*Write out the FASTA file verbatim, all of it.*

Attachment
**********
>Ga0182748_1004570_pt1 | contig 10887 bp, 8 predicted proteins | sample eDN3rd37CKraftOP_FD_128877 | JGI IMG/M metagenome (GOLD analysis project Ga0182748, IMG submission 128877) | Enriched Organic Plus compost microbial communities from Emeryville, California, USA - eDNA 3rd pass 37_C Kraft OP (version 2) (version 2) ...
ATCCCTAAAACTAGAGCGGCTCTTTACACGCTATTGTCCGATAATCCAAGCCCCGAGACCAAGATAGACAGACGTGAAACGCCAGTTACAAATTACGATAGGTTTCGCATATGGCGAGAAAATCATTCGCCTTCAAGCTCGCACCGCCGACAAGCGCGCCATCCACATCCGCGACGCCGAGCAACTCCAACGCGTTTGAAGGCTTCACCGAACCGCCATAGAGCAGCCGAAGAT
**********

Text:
>Ga0182748_1004570_pt1 | contig 10887 bp, 8 predicted proteins | sample eDN3rd37CKraftOP_FD_128877 | JGI IMG/M metagenome (GOLD analysis project Ga0182748, IMG submission 128877) | Enriched Organic Plus compost microbial communities from Emeryville, California, USA - eDNA 3rd pass 37_C Kraft OP (version 2) (version 2) ...
ATCCCTAAAACTAGAGCGGCTCTTTACACGCTATTGTCCGATAATCCAAGCCCCGAGACCAAGATAGACAGACGTGAAACGCCAGTTACAAATTACGATAGGTTTCGCATATGGCGAGAAAATCATTCGCCTTCAAGCTCGCACCGCCGACAAGCGCGCCATCCACATCCGCGACGCCGAGCAACTCCAACGCGTTTGAAGGCTTCACCGAACCGCCATAGAGCAGCCGAAGAT